The OnStart method is called by the SCM. Here you can receive string arguments or just a default with no arguments. In this procedure, a pointer to the TimerCallback (basically a delegate) is created by assigning it to this class and assigning the method to call back as the “TefulaatTimer_Tick” method, which is declared in the Header file. Next we create the pointer to the Timer object and set its initial properties to the timerdelegate, this class, an infinite start time (meaning don’t start the timer yet), and the interval in seconds to wait for the method delegate to be called again in milliseconds. Next we call the Change method which reads the configuration file and sets the Timer Interval to the configuration file key=value of “TefulaatTimer.Interval”, and starts the Timer. The OnPause, and OnContinue methods are not implemented here, but they too are called by the SCM. You could imagine that we could just stop the timer here and restart it according to their respective procedures. The OnStop method is defined as thus:

We just stop the timer. Inside our TefulaatTimer_Tick method in part:



This is where all the gold of the code is. In this method we get the current Date and Time and check the time against the Configuration Settings. If the Time is at the designated time inside our Configuration settings we then read a list of Xml elements and parse through an XmlDocument to get all the prayers to play for that specific time. The mp3 Files are loaded inside the DirectShow Object and played accordingly. The rest of the code is inside the source files.
PlayIntro method in part

The Last two things we need to do is create a main entry point for our application and create an Installer. (Actually, we don’t need to create the installer, because we can always install it manually- in which in Win XP Pro you have to for some reason or another.) The main entry function looks like this:

remember a Windows Service file is a regular Exe application that has a Class that inherits from the ServiceBase class, thus we need to have an entry point for our application. In actuality, I only need to add the eventlog once, the more times you add it, the more times it will write to your event log. The only thing you should pay close attention to is the two lines of code that states: System::ServiceProcess::ServiceBase * ServicesToRun[] = { new TefulaatService::Tefulaat() }; ServiceProcess::ServiceBase::Run(ServicesToRun); These two lines call your constructor for your class or classes if you want to have more that one Service in your application, and registers your class(es) to run as a Service(s), respectively. When your service runs as a LocalSystem object, when the Win2K or Win XP runs the services, this main entry runs which initializes your service. Now, compile the application using the “/clr” option and link all your obj files and you have a Windows Service ready to run. Installation: Ok, I have a service but how do I install it???? There two basic methods to install a Windows Service, automatically using some scripted method or the ServiceInstaller, or manually. From my beginnings, I could not get the Managed C++ Service App to install correctly for Win XP Pro, thus I installed it manually (Kind of…) Using the ServiceInstaller and ProcessInstaller. For every service that you create in your application, you will need to have a ServiceInstaller object, and a ProcessInstaller object. These two pointers exist inside a class that inherits from the System::Configuration::Install::Installer class. Here’s the Header info:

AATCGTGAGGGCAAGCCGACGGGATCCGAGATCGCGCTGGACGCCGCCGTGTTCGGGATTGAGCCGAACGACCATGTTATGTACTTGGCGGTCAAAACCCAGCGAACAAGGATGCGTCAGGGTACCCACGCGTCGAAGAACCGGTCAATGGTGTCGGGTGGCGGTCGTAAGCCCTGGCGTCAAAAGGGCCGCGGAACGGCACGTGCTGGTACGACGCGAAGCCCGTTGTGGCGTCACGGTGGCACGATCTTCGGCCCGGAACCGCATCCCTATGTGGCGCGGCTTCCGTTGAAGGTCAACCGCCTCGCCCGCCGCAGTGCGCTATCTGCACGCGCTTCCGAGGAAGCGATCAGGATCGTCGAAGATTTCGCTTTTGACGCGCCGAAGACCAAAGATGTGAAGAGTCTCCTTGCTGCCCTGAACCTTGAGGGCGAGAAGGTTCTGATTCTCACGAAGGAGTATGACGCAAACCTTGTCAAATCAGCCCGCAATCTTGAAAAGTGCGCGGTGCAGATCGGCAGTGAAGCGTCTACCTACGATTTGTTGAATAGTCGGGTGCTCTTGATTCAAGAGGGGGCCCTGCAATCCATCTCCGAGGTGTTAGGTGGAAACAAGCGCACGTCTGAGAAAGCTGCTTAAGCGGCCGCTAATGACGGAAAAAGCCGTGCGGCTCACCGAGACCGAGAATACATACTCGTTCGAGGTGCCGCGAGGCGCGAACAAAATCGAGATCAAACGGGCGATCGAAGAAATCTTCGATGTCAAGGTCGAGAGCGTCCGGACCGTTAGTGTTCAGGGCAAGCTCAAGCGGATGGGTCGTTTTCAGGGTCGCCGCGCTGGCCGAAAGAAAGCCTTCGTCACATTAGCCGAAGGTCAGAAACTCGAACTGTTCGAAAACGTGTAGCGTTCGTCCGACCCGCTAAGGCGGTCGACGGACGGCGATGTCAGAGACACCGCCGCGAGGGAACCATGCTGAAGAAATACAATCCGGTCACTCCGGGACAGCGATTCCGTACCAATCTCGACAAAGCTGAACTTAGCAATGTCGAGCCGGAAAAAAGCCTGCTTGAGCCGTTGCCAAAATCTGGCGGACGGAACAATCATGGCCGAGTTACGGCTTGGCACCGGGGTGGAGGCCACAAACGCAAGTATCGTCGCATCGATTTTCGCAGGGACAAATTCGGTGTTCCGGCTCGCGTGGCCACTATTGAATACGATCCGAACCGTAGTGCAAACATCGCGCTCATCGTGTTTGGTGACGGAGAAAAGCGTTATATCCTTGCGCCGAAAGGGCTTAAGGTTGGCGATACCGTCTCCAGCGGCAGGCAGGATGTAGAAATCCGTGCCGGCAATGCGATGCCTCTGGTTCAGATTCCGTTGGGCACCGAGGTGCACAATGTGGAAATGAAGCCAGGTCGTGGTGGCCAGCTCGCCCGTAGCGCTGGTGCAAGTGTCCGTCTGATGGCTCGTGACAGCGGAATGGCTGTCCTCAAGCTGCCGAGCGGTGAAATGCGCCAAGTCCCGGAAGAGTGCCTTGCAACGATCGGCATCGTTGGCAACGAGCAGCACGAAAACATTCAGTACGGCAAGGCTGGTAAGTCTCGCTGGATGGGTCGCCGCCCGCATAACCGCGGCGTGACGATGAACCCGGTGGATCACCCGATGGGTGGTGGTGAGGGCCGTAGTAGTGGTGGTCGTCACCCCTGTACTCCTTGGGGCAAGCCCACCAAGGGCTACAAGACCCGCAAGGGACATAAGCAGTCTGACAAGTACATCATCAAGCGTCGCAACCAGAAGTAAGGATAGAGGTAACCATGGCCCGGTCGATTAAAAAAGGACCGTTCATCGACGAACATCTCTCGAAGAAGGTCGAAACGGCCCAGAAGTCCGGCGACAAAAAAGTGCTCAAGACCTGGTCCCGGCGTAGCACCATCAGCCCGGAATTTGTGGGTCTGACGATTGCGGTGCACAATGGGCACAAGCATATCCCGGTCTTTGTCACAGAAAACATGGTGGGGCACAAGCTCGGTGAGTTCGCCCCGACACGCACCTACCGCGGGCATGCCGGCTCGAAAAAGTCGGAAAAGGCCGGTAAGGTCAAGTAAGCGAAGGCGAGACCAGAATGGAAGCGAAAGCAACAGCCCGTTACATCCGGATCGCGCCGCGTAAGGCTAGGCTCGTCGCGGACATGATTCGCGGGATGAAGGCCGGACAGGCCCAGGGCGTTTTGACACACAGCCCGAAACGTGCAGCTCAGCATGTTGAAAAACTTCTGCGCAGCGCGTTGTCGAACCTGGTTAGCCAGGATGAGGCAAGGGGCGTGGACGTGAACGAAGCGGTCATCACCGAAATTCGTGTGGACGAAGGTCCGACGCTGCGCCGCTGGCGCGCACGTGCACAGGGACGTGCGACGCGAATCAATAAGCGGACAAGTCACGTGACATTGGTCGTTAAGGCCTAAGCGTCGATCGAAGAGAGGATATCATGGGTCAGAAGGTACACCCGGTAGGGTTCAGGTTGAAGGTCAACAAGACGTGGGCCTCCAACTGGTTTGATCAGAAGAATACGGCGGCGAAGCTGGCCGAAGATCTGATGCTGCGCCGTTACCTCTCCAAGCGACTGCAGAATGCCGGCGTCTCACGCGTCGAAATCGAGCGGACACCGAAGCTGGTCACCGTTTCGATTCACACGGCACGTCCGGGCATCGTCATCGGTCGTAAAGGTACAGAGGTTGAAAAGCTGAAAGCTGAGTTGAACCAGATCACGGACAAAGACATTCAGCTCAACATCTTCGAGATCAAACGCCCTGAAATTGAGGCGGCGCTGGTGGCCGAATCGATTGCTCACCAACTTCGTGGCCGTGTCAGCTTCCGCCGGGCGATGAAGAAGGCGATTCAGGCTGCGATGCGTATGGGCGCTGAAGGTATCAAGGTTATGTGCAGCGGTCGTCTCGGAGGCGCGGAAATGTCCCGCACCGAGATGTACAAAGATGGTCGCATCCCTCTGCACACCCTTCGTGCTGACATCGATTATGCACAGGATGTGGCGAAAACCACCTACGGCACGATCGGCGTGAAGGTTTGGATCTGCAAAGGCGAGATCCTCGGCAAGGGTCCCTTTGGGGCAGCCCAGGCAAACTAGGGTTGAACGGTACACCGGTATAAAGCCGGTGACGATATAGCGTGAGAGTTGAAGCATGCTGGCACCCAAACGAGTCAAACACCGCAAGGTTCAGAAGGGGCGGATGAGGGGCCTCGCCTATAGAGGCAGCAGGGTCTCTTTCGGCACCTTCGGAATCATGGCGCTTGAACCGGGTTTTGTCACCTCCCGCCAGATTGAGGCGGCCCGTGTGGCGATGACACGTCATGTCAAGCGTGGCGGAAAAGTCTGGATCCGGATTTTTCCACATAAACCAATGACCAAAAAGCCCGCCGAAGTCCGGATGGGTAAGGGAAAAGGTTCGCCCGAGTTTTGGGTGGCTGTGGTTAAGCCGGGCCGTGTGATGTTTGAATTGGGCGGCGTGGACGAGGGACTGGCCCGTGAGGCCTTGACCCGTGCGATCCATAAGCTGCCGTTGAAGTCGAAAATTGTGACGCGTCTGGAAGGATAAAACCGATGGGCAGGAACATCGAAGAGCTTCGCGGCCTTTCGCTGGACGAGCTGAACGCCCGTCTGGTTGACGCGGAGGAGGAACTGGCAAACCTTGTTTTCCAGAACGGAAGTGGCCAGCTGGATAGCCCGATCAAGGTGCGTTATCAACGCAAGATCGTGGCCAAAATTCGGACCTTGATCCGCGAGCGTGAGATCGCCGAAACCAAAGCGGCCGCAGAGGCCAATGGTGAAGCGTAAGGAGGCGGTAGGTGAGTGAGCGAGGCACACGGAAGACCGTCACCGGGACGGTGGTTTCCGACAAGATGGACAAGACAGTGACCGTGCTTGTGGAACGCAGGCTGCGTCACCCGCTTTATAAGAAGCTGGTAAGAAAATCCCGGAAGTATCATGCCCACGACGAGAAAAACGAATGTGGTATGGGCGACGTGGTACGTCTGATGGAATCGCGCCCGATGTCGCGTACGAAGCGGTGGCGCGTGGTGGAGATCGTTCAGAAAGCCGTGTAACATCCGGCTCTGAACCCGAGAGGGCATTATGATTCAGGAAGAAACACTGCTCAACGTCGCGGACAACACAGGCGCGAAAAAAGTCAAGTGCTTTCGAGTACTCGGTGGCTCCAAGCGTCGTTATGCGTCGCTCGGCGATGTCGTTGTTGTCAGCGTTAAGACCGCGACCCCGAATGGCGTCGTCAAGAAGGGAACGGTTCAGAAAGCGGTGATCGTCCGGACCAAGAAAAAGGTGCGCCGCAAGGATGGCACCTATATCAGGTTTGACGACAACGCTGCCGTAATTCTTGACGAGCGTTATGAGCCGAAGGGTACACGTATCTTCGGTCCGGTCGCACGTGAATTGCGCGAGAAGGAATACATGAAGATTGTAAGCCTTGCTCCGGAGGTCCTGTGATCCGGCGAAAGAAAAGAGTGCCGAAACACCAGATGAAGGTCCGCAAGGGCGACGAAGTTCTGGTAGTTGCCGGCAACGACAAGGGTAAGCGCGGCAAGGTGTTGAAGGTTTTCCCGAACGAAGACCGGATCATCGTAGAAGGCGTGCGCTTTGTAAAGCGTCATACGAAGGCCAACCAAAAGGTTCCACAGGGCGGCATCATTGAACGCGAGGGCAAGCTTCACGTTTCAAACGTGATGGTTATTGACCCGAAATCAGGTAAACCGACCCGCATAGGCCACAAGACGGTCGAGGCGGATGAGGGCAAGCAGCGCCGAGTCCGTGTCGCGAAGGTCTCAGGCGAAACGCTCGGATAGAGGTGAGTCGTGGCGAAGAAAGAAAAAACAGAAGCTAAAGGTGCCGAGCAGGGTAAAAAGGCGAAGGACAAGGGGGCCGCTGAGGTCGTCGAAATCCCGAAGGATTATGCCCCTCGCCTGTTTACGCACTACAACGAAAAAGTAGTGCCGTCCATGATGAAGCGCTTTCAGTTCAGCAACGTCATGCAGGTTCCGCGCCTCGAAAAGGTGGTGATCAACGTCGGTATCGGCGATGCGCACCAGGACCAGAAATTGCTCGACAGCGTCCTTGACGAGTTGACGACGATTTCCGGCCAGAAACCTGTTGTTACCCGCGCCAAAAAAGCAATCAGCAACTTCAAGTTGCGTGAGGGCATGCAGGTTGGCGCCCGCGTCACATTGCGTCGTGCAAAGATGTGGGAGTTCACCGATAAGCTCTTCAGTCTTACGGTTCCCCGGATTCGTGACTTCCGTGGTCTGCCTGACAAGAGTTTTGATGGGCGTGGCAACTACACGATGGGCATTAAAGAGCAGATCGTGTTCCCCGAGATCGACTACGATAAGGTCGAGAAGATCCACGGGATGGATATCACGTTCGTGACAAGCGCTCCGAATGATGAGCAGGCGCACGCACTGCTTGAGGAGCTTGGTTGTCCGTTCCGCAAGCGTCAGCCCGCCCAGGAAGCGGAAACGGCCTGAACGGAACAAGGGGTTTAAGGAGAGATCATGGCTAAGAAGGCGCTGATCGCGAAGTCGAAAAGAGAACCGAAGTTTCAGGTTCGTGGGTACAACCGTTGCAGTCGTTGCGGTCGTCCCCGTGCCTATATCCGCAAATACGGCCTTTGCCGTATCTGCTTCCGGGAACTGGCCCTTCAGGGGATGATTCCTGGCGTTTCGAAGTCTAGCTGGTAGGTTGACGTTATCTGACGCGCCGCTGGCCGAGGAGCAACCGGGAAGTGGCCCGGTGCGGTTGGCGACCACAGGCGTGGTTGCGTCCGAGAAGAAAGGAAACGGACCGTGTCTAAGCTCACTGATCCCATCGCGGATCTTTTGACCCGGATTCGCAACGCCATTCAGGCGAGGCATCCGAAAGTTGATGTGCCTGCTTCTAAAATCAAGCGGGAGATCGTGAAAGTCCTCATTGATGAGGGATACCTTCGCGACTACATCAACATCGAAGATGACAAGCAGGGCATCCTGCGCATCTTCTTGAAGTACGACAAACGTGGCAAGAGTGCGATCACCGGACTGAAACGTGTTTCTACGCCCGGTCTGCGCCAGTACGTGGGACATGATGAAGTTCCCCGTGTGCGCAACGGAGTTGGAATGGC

One thins to notice here is the [RunInstaller(true)] attribute placed on the class. This flags the installutil.exe program to run this Installer class in order to install the Service. Otherwise the installutil.exe program will just ignore the service install all together; meaning that the service will not install. Now the Source File: